• Food has the power to help a fearful or anxious dog overcome his fears.
  • When food is presented to a fearful dog in the presence of a stimulus that causes that fear or anxiety, the smell and taste of the food bypasses all other parts of the brain and goes straight to the brain’s emotional center, the amygdala.
  • Instead of feeling fear, the brain begins to be overcome with not just the pleasurable feelings that food gives but also allows the dog to focus more on the good sensation and less on the negative emotion.
  • Food is incompatible with fear and is therefore a valuable tool in modifying a dog’s fear, anxiety and stress.

Should I only use food rewards when training?
The food that is used to motivate your dog to learn must be of high value to him until he is responding reliably.

Once this has been achieved, the high-value food should only be used intermittently, meaning your dog does not always get rewarded with food every time he responds to a cue, but with an alternate reward that might be of lesser value to him, such as praise. Because the dog never knows when a treat is coming he will continue to respond in anticipation that food will appear again in the future.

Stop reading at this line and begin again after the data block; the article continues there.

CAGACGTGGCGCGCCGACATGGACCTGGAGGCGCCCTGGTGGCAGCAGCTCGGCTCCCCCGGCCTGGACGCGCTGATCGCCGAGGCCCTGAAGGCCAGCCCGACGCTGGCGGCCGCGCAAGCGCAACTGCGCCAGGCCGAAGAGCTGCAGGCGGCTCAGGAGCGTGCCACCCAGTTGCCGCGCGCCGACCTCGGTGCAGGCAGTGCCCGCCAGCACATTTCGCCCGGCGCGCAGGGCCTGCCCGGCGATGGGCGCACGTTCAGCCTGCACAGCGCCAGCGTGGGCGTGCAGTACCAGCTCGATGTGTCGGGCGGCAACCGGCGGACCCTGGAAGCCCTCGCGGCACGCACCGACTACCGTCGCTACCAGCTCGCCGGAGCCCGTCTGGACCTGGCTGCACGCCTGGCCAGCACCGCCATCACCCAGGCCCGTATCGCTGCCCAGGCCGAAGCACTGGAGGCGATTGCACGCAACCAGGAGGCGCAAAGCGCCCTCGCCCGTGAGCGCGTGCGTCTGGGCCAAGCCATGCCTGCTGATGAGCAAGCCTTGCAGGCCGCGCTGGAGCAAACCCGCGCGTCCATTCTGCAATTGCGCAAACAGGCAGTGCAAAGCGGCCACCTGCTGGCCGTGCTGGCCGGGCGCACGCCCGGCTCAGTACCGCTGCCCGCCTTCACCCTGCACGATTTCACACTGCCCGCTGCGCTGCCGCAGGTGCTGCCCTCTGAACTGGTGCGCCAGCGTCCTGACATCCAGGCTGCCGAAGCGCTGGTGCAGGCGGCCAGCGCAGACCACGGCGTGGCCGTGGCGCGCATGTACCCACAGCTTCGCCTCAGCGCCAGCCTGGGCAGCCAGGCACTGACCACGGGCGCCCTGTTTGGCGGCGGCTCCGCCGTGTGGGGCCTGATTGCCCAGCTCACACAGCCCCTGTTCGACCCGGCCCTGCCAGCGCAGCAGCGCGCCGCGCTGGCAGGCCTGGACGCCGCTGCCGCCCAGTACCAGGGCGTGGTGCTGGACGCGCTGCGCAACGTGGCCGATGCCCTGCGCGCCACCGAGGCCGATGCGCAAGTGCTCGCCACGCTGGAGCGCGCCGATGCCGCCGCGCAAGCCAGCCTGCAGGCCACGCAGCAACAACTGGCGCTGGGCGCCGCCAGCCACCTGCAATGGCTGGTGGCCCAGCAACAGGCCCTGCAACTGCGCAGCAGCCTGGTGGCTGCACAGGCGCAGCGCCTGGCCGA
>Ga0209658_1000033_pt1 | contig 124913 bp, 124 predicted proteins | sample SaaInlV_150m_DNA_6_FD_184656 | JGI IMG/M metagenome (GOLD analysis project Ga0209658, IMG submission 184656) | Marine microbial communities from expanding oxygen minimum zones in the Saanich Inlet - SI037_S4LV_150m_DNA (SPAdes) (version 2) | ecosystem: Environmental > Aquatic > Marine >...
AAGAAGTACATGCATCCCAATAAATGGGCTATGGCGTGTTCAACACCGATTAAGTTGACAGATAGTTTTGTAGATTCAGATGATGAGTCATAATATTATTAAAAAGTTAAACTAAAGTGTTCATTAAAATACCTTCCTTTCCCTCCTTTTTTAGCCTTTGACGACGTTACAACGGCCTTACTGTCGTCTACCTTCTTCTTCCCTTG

Such intermittent reinforcement actually makes your dog respond faster and more reliably because this learning is based on the same concept that makes a casino slot machine so addictive.

What if my dog does not like food?
While food should certainly be used as a reward for a dog that is food-motivated, rewards such as toys, praise and play can be just as powerful if a dog happens to be motivated by them. You can enhance your dog’s ability to learn by using whatever motivates him the most first and then varying the rewards you use as your dog becomes proficient at the particular cue or action you are teaching him.